It seems to make logical sense: Eat a lot of saturated fat and cholesterol and it will clog your arteries, much like greasy sludge clogs the pipes in a kitchen sink. It’s a convenient and vivid image. But it’s also dead wrong because your arteries are nothing like the pipes under your sink.
Normal body temperature was approximately 98.6 degrees Fahrenheit, and that would melt saturated fat. It would be the same as putting a block of butter on a step stone in a summer day. Before long, you’d find a big puddle of melted butter.
“I think the cholesterol theory is actually quite persuasive at face value. If you tease away what’s inside a clogged artery, you find cholesterol, and this can make the role of cholesterol in heart disease appear like an open-and-shut case. Obviously atherosclerotic plaque is much more complex than just cholesterol. But the very fact that it’s there, along with evidence in certain populations
linking high cholesterol with heart disease, helps to make the cholesterol hypothesis very plausible, at least at first sight.”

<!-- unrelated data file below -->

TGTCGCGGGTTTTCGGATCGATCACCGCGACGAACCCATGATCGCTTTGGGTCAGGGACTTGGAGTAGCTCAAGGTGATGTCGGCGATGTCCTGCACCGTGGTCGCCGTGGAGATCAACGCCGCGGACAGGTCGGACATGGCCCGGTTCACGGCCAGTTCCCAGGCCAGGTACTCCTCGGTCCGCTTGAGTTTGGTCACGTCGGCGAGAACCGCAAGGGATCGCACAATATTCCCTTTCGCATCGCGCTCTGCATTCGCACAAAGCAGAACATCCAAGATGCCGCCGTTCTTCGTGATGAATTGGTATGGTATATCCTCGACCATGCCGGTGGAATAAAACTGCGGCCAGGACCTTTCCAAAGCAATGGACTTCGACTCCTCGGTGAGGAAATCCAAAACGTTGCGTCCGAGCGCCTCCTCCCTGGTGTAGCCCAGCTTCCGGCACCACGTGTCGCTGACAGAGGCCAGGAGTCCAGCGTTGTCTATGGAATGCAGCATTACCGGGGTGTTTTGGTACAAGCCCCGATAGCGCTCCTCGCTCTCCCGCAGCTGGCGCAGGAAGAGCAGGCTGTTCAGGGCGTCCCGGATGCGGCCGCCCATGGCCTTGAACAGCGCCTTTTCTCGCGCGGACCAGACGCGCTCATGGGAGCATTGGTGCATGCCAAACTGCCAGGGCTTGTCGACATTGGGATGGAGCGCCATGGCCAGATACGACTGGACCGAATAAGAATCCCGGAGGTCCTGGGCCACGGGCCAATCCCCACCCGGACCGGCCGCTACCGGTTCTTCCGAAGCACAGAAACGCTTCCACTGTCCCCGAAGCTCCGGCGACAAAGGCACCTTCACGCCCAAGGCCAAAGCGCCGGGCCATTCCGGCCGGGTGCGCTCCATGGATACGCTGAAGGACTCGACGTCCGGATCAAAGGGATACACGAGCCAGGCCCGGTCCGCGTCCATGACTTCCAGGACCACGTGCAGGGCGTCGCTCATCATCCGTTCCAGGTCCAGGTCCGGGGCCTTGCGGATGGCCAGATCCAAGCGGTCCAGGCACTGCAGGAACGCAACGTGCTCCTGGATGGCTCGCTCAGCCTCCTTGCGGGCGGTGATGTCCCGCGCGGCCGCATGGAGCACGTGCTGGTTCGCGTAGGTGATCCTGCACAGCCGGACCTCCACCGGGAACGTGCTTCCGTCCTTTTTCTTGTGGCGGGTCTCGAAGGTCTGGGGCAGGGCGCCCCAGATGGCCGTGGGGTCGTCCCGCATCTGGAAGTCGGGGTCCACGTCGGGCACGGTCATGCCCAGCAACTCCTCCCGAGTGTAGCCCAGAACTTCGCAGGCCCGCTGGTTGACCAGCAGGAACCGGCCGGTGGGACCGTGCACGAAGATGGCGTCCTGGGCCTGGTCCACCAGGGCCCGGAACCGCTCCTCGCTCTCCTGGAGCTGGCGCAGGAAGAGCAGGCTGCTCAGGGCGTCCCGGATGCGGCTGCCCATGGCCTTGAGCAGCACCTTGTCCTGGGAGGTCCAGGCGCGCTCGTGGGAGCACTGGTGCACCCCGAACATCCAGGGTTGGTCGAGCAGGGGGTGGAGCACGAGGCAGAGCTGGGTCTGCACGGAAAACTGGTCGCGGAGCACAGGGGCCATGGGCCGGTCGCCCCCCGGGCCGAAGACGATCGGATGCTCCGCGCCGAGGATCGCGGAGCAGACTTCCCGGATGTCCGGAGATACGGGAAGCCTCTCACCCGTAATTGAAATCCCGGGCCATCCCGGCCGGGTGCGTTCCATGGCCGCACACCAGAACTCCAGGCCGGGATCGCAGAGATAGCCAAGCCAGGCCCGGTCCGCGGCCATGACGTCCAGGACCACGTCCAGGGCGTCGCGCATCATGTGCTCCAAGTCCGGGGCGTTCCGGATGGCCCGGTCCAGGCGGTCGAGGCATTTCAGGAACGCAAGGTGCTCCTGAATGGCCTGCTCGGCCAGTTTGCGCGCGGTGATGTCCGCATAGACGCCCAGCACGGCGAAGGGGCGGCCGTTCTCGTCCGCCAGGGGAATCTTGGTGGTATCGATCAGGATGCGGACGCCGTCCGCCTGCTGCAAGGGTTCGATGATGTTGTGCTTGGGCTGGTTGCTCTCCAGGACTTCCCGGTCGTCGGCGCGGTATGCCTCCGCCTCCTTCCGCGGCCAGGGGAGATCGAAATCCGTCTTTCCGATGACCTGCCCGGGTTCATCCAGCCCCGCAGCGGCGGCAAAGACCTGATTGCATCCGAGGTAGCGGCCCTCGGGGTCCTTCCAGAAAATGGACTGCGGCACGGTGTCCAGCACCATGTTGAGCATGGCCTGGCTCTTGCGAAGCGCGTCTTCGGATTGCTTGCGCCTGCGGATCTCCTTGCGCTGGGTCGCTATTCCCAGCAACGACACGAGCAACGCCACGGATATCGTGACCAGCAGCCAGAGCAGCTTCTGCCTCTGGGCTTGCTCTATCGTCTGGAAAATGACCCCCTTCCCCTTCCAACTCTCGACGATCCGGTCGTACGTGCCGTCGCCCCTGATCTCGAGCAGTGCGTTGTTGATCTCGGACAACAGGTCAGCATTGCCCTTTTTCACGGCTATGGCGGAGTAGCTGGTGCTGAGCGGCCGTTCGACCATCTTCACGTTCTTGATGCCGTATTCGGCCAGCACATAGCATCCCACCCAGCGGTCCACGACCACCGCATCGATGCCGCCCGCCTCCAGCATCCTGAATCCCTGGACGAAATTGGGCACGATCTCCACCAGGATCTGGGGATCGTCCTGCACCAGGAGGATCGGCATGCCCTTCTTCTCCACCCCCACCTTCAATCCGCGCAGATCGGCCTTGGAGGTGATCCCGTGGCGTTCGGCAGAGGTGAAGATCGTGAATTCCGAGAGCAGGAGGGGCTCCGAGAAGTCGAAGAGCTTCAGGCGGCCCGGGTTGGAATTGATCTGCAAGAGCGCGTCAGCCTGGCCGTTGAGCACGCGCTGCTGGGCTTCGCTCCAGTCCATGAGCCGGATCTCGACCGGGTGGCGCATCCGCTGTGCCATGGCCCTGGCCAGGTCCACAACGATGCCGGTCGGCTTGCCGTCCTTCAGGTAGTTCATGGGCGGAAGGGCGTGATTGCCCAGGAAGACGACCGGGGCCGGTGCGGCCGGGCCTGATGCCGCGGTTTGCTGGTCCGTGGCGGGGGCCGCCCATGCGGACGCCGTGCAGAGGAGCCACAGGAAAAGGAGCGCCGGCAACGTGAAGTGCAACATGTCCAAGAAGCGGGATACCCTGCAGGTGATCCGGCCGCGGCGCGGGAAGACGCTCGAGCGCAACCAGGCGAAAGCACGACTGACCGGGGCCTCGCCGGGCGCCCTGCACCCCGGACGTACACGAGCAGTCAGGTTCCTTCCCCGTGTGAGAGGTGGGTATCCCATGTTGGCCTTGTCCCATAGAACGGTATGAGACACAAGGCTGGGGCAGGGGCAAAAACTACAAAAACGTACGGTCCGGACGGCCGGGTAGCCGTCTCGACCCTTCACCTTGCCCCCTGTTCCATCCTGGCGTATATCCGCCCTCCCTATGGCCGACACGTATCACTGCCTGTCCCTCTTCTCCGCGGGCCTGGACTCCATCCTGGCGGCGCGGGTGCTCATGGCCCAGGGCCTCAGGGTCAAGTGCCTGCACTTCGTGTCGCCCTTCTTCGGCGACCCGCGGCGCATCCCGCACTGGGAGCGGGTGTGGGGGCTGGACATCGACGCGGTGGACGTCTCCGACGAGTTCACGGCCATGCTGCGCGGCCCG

– Dr. John Briffa
“The way the body transports fats and cholesterol into the body is really interesting because it doesn’t go directly into the bloodstream from the gut. Instead, it gets shipped through the lymph nodes and it arrives right at the big vein that goes into the heart. Basically, it wants to direct cholesterol and fat toward the heart to give it first dibs. The body has to make sure the heart gets
plenty of this first because it knows the heart needs fat and cholesterol. The heart is eager to get dietary cholesterol and fat, and the gut stands ready to give it to the heart. That’s got to be by design to tell us that the heart needs cholesterol and fat. Everything else just goes straight to the liver before being used elsewhere in the body.”
– Stephanie Seneff
” Treat coronary artery disease as clogged pipes: this is a misconceptual model and it is also wrong.”
– Dr. Michael Rothberg
“Cholesterol has been wrongly vilified for an alleged association with an increased risk for heart disease. Over the years we have learned that this association is loose at best and nonexistent at worst. Nevertheless, people tend to believe what they’ve read for years or have been told by their doctors, despite new evidence. A few erroneous assumptions, followed by bits of skewed data, followed by a public policy machine eager to find a villain in a scary epidemic of heart disease—that’s the genesis of the cholesterol-heart hypothesis we’re still stuck with. And at some point it became difficult to speak out in favor of cholesterol as a possible good guy.” – Mark Sisson